We’ve tried DIY organizing. It isn’t working.
Almost all the women I work with have tried to organize their home on their own – without outside help. If that’s true for you too, perhaps ask one or more of the following questions to help your guy understand the emotional magnitude of the problem. Sometimes women are trying so hard to be superwomen that the men around them often don’t know how frustrated they are. You might ask:
We waste time and emotional energy when our home isn’t organized.
Organizing is a fantastic investment in your marriage. When you feel organized and on top of her household it leaves you more time to invest in your family. Instead of dealing with the mounting frustration of digging for missing tennis shoes, that wrench you can’t seem to put your hand on, or that elusive thumb drive, you’re outside playing in the yard or heading to a friend’s house for a barbeque and a fun afternoon watching the big game.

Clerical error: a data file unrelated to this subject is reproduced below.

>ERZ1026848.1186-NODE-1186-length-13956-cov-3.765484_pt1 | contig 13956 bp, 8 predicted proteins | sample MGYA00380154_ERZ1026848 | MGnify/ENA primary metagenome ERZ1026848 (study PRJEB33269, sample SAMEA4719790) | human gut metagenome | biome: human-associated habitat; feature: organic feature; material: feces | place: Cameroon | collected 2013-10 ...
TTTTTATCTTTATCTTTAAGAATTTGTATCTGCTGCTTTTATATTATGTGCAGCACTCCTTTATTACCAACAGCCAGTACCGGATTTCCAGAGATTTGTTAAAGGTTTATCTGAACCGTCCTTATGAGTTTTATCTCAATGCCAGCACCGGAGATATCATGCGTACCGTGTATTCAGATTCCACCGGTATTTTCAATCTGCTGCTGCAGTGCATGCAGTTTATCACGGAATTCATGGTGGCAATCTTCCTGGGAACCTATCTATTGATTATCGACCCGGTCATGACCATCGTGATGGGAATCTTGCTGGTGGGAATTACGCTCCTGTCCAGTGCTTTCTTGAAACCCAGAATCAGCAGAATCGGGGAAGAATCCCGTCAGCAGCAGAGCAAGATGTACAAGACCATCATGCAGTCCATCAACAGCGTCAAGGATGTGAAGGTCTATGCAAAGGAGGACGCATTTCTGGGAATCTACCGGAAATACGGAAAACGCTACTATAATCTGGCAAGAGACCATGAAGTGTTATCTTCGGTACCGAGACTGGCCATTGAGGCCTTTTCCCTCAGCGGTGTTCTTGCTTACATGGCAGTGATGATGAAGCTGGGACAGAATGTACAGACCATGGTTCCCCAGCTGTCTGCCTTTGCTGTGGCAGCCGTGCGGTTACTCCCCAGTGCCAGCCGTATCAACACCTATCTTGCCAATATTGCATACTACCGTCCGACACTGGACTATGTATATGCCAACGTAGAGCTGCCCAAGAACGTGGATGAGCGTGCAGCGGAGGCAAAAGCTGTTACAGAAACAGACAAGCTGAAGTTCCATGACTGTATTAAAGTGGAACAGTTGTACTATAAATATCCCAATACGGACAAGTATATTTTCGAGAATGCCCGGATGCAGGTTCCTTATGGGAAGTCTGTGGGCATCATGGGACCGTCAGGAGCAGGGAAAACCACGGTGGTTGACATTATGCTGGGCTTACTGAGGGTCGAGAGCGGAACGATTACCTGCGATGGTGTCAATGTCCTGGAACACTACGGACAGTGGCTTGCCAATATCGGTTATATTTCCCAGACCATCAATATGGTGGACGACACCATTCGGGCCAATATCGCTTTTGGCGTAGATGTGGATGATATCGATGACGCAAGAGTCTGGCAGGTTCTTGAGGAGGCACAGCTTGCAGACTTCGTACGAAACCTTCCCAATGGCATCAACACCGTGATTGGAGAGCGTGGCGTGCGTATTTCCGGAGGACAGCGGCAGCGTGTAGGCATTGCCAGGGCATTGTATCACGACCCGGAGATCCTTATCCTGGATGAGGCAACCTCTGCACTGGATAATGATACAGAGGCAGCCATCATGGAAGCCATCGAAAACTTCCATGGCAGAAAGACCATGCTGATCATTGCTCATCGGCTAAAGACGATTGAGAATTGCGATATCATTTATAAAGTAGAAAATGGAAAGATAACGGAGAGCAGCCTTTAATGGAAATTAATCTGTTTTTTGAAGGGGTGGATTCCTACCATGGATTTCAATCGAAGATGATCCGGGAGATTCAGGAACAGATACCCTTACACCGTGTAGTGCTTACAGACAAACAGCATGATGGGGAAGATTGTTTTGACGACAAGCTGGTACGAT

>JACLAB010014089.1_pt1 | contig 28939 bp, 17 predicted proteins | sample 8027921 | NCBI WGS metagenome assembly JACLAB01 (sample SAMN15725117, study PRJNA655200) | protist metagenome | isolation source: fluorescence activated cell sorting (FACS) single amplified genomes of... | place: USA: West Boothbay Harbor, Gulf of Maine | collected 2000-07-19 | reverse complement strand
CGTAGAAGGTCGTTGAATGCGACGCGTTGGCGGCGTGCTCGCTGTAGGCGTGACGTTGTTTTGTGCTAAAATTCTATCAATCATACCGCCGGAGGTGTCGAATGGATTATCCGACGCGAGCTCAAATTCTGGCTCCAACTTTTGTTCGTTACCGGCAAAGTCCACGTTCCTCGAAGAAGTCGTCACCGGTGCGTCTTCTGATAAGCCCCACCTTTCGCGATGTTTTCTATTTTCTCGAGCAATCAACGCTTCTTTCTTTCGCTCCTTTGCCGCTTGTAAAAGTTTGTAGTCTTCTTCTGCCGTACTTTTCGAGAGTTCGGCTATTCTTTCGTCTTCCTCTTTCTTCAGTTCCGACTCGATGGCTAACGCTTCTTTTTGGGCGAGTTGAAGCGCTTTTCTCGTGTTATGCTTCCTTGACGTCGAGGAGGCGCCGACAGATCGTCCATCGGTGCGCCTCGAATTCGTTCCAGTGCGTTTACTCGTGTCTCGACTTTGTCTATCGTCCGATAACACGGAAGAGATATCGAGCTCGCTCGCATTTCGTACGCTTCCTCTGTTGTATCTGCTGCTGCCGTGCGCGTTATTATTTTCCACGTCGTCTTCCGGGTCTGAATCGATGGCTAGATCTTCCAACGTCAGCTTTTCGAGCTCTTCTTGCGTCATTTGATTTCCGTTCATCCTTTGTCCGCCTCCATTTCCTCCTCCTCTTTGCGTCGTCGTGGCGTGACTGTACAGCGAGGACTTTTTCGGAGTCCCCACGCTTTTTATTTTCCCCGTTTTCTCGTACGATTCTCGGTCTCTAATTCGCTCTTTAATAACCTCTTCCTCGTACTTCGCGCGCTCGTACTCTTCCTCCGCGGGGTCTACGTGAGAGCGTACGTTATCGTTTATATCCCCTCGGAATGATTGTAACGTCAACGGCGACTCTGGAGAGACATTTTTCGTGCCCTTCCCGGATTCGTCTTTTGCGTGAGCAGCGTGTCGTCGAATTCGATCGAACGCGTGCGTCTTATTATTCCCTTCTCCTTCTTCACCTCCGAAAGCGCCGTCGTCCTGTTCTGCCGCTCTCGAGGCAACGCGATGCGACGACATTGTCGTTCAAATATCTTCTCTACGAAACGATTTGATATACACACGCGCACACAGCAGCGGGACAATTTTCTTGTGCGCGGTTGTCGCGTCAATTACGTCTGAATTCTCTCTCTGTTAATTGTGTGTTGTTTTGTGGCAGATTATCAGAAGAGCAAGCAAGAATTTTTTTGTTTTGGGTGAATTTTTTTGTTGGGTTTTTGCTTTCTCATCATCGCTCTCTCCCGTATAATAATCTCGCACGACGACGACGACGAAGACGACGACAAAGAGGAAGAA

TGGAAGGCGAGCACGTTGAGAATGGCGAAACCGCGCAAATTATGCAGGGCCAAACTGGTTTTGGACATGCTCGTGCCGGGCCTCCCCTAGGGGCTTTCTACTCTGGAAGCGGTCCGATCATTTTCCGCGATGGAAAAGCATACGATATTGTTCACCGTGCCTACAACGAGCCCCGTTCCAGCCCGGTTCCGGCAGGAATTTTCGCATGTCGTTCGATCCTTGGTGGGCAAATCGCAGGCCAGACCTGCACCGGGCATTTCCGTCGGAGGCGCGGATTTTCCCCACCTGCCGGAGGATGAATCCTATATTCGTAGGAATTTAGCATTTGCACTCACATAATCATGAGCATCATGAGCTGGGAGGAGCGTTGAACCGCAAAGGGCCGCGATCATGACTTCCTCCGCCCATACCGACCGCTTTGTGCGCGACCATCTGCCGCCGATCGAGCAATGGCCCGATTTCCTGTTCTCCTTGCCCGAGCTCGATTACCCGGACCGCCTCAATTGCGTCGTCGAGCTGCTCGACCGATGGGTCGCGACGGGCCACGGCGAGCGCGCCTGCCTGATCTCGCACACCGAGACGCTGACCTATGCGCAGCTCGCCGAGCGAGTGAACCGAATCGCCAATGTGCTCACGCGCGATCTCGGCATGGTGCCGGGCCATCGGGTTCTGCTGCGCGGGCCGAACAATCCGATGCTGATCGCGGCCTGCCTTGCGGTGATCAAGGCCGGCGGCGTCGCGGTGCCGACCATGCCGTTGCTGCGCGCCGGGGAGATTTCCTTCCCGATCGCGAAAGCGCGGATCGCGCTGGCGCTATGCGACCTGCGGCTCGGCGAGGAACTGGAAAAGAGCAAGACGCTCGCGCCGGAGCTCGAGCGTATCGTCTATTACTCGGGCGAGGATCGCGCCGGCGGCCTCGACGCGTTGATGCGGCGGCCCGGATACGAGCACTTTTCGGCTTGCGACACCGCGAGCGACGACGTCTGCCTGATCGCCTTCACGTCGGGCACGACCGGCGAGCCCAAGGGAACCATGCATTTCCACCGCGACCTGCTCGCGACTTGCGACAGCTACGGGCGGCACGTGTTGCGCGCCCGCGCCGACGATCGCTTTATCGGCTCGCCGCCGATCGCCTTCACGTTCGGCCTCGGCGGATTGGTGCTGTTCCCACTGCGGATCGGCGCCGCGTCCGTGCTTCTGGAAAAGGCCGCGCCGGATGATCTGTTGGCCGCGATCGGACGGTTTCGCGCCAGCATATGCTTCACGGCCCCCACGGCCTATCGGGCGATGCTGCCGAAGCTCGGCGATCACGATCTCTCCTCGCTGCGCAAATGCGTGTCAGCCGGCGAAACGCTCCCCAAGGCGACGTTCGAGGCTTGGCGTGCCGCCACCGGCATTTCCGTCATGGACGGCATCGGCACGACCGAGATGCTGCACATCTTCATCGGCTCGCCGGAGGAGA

Having an organized home improves your quality of life, reduces stress, eliminates wasted time, and allows your energy to go where it’s most beneficial – to your husband and family. An organized home usually means a happier spouse, and a happier family (oh – and happier pets too!).
And who doesn’t want a peaceful and happy marriage and a joyful life?
One of my clients in Waco, TX shared this message with me after I helped him and his wife... maybe you find yourself in their situation of needing more peace.
"Since Holly came, we have cleared out our house. We have downsized that one specific room and have sold things quicker. We took different tips from Holly such as different spouses having our own workspaces. Doing things like this has allowed us to not feel like packrats or hoarders anymore, but to have a more peaceful environment which is really a reflection of our marriage as we are maintaining the peace there. Thank you Holly! "
We’ll talk in the future about strategies for the husband who is happy to have you hire an organizer, but just isn’t ready to be part of the process.
This post initially appeared on hollysoutherland.com.